And that is the most heartbreaking part: Murph grows up while her dad is off on a failed mission to find an habitable planet. To Cooper, Brand (Anne Hathaway), and Doyle (Wes Bentley) it has been mere hours, but on Earth it has been TWENTY THREE years. As the astronauts watch the transmissions from Earth and we see the changes in the characters lives and physical appearances many a sniffle could be heard throughout the audience. (Confession: mine was one of them.) This movie is science fiction with a cost. These people are not exploring for the sake of adventure, they are leaving their entire world behind to save it without knowing if that is even possible.
Matthew Mcconaughey sells this especially well. Cooper undeniably has a thirst for adventure, a desire for something more, but he is also painfully aware of what he is leaving behind. Mcconaughey as the skilled and semi-cocky pilot seems natural, but it is in the quiet moments where he shows Cooper’s emotional side that he really shines. He is also not a perfect character. He abandons his children with the slightest opportunity and disregards the opinions of his fellow astronauts essentially compromising the mission (although without all that we wouldn’t have a movie).
Anne Hathaway is good as Dr. Brand, but I felt something lacking in her performance. Her character was an interesting one in that she was allowed to be both scientific and emotional, but she also lacked depth. I felt more could have been made to compare her relationship with her father (Michael Caine) and Cooper and Murph. I cared about Professor Brand because he is Michael Caine and really little else. Although I did find myself as devastated and shocked as the characters when it was revealed that Professor Brand didn’t really believe in Plan A and had tricked them all along.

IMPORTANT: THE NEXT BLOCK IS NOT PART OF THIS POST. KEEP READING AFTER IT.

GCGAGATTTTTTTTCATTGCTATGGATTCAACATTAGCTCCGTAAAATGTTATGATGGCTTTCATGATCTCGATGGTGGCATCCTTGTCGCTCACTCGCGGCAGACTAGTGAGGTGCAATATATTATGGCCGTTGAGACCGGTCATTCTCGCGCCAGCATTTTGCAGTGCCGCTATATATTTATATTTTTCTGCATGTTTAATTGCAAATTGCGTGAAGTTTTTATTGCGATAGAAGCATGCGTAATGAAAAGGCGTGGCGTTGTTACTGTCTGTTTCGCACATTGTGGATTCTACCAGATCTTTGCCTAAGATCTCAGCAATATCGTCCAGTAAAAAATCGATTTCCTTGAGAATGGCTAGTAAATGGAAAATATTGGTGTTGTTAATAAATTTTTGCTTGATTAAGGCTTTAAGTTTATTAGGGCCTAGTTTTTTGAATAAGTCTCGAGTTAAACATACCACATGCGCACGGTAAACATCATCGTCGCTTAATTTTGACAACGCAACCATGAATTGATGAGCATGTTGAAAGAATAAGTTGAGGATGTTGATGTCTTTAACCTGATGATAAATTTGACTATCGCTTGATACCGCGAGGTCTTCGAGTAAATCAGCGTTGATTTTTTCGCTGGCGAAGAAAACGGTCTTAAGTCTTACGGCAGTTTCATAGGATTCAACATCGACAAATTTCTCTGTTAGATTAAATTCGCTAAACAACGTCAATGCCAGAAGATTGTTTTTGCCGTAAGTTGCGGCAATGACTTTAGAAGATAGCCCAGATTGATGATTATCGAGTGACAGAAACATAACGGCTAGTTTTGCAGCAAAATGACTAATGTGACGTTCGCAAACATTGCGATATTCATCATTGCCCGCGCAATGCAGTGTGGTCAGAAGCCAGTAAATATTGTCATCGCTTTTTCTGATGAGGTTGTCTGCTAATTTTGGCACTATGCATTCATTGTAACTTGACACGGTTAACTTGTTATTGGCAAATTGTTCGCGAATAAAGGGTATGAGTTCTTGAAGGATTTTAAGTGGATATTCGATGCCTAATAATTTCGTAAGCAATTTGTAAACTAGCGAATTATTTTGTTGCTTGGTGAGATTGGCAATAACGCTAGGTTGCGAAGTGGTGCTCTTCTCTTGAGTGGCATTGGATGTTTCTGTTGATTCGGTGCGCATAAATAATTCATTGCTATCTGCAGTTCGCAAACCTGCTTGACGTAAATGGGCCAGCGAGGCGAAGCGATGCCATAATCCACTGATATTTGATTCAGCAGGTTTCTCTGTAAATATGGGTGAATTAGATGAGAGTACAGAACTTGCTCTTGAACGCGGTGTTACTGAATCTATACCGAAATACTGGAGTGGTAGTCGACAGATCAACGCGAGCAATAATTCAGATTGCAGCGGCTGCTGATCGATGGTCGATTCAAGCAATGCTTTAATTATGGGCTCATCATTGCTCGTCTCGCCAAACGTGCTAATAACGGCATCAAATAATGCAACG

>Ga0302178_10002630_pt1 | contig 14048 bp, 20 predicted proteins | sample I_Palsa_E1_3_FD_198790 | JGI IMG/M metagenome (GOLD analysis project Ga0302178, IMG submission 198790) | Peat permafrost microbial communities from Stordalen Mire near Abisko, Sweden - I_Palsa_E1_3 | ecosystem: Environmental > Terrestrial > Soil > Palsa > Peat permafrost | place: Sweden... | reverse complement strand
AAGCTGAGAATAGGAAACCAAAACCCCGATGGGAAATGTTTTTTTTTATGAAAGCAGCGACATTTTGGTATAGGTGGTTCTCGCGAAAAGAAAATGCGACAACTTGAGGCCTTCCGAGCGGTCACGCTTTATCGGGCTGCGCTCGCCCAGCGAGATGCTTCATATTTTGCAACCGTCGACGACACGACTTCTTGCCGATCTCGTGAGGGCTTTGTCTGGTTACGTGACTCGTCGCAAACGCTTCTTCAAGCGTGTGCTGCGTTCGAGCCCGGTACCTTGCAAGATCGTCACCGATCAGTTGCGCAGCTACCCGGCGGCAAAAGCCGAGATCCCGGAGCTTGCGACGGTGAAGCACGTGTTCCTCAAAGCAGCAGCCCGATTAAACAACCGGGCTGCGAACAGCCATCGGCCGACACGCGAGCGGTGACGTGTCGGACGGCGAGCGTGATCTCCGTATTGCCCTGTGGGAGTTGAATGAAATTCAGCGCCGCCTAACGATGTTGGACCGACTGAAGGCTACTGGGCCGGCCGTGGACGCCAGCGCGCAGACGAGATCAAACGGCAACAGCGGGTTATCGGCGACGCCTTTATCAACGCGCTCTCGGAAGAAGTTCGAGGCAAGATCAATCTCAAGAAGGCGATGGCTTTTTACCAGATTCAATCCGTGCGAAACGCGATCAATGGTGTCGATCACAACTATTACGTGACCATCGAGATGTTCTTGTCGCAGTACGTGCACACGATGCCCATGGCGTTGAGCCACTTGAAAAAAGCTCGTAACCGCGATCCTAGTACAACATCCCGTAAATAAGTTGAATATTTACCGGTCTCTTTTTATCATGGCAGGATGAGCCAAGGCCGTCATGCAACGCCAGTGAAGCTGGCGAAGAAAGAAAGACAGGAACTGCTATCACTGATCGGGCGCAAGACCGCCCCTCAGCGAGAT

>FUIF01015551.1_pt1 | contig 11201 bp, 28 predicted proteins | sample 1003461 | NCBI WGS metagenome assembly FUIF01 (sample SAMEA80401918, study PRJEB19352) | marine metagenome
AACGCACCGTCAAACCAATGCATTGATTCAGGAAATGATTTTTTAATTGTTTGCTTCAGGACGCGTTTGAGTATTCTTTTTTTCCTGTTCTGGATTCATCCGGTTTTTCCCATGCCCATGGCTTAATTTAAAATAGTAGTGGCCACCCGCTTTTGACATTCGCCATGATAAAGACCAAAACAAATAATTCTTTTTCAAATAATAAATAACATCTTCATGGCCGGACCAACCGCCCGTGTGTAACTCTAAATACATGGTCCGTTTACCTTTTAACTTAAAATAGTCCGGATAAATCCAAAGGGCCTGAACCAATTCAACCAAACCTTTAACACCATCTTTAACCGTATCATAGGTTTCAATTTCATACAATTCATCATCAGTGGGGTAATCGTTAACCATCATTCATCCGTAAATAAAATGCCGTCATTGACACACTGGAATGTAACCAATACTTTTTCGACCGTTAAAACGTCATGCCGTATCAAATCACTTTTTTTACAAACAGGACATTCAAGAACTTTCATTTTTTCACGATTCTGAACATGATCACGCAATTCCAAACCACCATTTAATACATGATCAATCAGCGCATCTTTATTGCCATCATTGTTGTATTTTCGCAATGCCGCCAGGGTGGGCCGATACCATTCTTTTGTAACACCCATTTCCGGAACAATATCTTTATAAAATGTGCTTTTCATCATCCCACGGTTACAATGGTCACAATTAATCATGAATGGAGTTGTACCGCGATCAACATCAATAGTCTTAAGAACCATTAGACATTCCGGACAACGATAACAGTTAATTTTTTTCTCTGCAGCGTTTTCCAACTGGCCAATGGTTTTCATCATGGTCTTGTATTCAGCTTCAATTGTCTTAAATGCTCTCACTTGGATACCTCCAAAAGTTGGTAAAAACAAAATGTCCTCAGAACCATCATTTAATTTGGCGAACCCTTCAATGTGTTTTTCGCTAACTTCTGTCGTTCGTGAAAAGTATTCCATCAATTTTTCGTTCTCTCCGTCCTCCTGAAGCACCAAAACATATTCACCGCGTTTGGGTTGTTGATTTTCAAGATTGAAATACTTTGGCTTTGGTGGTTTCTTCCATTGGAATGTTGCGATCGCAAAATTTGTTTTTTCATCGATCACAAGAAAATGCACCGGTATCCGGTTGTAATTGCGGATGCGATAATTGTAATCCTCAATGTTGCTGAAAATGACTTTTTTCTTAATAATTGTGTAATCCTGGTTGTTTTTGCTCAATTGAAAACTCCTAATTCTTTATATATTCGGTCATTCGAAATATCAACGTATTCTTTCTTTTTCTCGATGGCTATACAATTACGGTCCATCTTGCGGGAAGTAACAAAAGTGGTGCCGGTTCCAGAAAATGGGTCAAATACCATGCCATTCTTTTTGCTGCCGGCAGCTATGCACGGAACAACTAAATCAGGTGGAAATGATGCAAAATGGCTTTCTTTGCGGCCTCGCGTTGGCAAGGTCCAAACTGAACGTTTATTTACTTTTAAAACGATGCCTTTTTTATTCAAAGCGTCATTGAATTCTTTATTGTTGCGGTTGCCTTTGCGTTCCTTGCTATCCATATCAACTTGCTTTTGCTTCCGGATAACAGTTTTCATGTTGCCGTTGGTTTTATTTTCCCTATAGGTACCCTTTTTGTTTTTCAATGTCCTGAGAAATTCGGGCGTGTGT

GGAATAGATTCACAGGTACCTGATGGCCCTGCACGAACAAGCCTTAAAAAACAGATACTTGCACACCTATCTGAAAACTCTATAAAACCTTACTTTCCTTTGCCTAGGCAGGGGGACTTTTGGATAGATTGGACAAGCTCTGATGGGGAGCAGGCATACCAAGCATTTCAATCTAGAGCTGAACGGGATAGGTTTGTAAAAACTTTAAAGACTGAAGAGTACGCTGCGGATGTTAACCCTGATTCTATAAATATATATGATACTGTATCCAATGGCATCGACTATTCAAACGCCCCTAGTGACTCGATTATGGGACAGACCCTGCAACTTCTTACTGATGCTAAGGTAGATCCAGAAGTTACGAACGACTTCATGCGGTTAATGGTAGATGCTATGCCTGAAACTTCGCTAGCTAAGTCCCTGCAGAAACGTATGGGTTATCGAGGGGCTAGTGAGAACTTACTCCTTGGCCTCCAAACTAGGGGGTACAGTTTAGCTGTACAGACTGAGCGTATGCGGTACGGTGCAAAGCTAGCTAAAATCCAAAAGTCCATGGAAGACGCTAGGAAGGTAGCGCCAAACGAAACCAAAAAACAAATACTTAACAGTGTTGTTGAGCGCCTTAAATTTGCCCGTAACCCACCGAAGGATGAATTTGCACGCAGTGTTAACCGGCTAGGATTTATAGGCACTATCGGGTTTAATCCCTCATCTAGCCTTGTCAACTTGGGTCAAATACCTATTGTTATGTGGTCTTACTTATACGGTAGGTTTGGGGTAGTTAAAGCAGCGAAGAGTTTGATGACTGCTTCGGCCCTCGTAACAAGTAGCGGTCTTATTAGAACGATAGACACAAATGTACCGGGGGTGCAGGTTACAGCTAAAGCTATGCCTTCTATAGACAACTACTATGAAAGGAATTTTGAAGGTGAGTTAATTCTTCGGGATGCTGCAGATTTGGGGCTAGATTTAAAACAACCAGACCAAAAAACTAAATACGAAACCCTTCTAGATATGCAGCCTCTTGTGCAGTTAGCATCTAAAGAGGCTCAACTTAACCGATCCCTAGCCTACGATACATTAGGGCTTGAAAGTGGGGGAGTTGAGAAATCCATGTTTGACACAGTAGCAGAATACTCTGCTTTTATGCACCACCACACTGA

While Interstellar works on a large scale with it’s superb effects and loud crashing score, it were these small, human moments that really made the film. The characters and their motivations. The constant setbacks and disappointments. The species will to live. And underneath all of that the sense of adventure, the desire to know what else is out there. There wasn’t struggle to understand the science because I took it with a heavy dose of fiction. Also, I found it hard to worry about the physics inside a black hole when I was busy wondering if the characters were going to make it home or solve the equation or get off of
Hoth Dr. Mann’s planet alive.
But the real reason I loved Interstellar was the pure escapism. There was a point where I found myself genuinely shocked to see the other seats around me. For a moment I had been completely transported away from a theater in Los Angeles, California to a the unfathomable depths of space. That alone is worth the price of admission.
- I don’t think Nolan will win Best Director for this film. I do hope/think it will pick up awards for sound, cinematography, and editing.
- I don’t know if it was just my theater, but the music was LOUD. So loud that it drowned out a lot of the talking.
- I have so many questions about Plan B: Would the new species of humans be taught/raised or would they just be sent to the new planet to live on their own? Would they be taught about Earth and the old humans? What would they think about it all? Would they learn anything or would we just mess up this next new Earth?
- Once I realized Doyle was Wes Bentley I couldn’t take him seriously because I just kept picturing him with his Seneca Crane beard.
- Everyone seemed to love the robots. I thought they were alright and very weirdly shaped.
- What Clooney got himself sent into space and now everyone wants in? I see what you’re doing Matt Damon.
- “The world doesn’t need any more engineers. We didn’t run out of planes and television sets. We ran out of food.” (This one just stuck with me throughout the whole film.)
- “Do not go gentle into that good night; Old age should burn and rave at close of day. Rage, rage against the dying of the light.”-Dylan Thomas
UPDATE: I just watched the trailer for the first time and boy am I glad I avoided it. Some of my favorite/most jaw dropping scenes were in it so I’m glad I got to see them on the big screen for the first time.